It was a really nice few days, less than a week, but so refreshing to get away, have a change of scene and do something different!

Saturday, 25 October 2008


Last month I posted about the book Crochet Bouquet - this is the poppy I made from the book.
I thought this pattern looked really tricky because it involves pulling up threads to make the flower bowl-shaped. Also, there are a lot of stitches to squeeze into a small space at the start of the petals to make them full enough, but I wanted to try it just to see if I could do it, LOL!
I used Patons 4 ply cotton. My poppy is red just because that's the classic poppy colour, but it could be made in any colour. A pink or mauve poppy would be nice. I found the perfect button for the centre, and the grey radiating lines are long stitches, sewn after the crochet is finished.

I've been piecing quilt blocks, 9 in all, and here are 3 of them:

It's busy, but I'm hoping that the stripe borders will bring an element of order.

I do like those sparkling nine patch centres. That was really what drew me to the pattern. The simplicity and symmetry of the nine patch.

Saturday, 18 October 2008

Some Sewing

For some reason it's been difficult trying to get back into sewing. I spent a day looking through books and spreading out fabrics, but nothing seemed to be working.
It was time to make a decision so I chose one pattern and started pulling out possible fabrics. I went through 3 different colour schemes before I finally decided on these fabrics, and I got the centres of 9 blocks made.

There will be more light fabric around the edges of the blocks.
The pattern is called Blueberry Pie and is from a book I've had for a long time, Buttermilk Farm by Black Mountain Quilts.
I used to buy all the books by Black Mountain and Cabbage Rose as soon as they were published, and although they're a few years old there are some very nice patterns in them.
This pattern is a little gem of a small pieced quilt.

Enjoy your weekend :)

Saturday, 11 October 2008

Buttons, Beads and Fabric

I was looking for a small sewing project to ease myself back into sewing, and I decided to make the 2 sizes of cosmetic bag from Sew Pretty Christmas Homestyle. This is a nice book with some very do-able projects.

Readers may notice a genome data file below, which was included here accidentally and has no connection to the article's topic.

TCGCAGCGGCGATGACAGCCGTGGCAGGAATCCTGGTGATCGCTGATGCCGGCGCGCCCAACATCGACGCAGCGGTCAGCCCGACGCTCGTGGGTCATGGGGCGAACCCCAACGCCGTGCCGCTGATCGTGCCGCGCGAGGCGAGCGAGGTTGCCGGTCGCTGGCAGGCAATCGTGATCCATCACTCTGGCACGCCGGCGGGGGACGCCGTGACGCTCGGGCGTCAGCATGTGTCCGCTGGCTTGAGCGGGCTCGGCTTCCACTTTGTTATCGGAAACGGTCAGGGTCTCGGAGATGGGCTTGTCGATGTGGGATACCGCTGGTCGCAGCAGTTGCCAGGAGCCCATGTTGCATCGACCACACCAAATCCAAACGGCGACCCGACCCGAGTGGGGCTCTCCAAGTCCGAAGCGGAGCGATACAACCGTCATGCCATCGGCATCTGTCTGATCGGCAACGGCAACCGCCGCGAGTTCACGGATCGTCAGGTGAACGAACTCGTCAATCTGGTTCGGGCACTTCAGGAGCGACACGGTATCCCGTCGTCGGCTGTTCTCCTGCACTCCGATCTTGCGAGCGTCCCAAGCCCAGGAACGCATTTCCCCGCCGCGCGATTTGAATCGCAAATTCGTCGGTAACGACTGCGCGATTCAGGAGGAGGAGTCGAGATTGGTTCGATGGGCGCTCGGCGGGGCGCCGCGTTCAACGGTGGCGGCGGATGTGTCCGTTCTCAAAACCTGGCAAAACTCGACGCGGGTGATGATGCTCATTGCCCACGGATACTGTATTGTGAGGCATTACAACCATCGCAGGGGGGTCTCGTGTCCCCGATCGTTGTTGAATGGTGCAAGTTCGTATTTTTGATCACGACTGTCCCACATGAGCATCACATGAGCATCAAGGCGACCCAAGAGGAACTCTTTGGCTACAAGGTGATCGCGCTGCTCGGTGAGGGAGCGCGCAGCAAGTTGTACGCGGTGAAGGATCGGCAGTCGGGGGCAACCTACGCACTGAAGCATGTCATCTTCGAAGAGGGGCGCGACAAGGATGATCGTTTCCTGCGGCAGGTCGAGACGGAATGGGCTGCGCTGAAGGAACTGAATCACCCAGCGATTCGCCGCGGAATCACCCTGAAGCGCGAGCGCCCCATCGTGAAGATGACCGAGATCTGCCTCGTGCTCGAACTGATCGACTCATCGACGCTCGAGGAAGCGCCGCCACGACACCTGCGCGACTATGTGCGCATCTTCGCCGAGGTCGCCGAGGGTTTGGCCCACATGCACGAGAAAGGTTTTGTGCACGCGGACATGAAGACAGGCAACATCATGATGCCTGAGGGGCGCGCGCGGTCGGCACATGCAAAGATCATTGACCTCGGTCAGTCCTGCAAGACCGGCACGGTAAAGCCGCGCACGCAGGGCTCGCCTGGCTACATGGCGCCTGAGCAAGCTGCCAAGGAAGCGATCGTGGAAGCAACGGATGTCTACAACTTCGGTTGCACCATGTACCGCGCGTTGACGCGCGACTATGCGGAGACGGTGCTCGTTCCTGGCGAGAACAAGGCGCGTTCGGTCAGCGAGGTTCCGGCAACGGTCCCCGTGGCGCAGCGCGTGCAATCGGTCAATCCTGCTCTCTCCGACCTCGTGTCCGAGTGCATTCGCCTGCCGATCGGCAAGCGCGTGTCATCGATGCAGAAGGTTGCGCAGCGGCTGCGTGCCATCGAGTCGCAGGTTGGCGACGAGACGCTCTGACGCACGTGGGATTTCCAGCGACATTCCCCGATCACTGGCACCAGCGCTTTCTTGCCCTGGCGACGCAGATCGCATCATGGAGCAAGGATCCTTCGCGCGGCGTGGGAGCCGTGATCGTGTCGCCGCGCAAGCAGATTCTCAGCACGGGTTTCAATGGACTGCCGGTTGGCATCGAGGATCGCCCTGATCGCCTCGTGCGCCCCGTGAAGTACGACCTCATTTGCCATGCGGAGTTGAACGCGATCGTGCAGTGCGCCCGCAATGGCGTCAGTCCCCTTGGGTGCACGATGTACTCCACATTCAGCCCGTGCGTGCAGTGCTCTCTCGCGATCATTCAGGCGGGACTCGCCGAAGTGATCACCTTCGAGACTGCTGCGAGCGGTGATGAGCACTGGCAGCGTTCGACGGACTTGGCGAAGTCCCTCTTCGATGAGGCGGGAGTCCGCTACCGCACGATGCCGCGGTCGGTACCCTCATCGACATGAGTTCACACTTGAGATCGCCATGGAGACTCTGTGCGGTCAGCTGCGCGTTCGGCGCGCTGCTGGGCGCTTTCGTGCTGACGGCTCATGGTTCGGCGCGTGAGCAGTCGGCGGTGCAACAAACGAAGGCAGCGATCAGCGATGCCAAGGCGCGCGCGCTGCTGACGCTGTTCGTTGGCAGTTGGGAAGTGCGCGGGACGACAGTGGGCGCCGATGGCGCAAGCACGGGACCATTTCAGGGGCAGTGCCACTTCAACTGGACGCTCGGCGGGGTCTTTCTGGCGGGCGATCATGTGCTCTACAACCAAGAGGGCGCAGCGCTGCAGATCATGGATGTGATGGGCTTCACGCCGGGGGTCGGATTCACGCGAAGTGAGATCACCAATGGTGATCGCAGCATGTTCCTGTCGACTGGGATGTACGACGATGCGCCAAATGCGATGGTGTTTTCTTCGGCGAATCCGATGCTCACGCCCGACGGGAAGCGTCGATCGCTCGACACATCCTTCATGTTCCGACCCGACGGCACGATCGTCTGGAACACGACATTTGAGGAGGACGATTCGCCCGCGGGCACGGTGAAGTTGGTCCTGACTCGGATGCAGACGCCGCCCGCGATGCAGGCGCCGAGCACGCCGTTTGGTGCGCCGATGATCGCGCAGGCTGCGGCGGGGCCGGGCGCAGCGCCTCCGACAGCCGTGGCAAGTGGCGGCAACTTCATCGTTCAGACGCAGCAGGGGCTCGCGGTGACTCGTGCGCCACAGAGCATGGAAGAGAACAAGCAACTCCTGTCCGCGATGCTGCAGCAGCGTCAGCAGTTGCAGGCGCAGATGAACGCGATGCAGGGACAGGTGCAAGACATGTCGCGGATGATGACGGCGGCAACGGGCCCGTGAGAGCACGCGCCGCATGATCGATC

The pattern is for a plain purse in all one fabric, but I can't help messing with a perfectly good pattern. I decided to try the larger size with a foundation-pieced flap, and it turned out not bad.
When I first read through the pattern it wasn't clear whether the outline was the cutting line or the sewing line, but once I had worked out it was the sewing line they were really easy and quick to make, even for someone like me with not much experience of bag-making.

I used Velcro for the fastenings. Those sticky Velcro dots are difficult to push a needle through! The buttons are just for decoration. The beads weren't actually my first choice of colour, but they were all I could get locally.
I think this is a great plain pattern which is suitable for individualising (is that a word?) in all sorts of different ways. I had loads of fun playing with different trimmings and buttons.

It's nice to have some handwork on the go as well, and I've got into the habit of crocheting squares in the evenings. Squares are addictive! The pile is slowly growing.

Sunday, 5 October 2008

Crochet Indulgence

The quilt I finished a couple of weeks ago was so labour-intensive it seems to have caused temporary quilting burn-out, and I haven't even started another quilt yet.
At the moment I seem to be leaning more towards yarn than fabric. I don't know now how I ever managed without having some crochet or knitting on the go.

I've posted about potholders before, for instance here and here, and now I've made myself another one. They are fun to make, but no, I've never actually USED them.
I liked this one because of its unusual shape and the big shaded flowers. (The pattern is from a book called Baker's Dozen Potholders, published by Annie's Attic, 2oo2.)
I think if I call my potholders a "collection", that will mean I can make as many as I like, and it won't matter if I use them or not, LOL!

Don't they make a lovely scrunchy-textured pile of colour?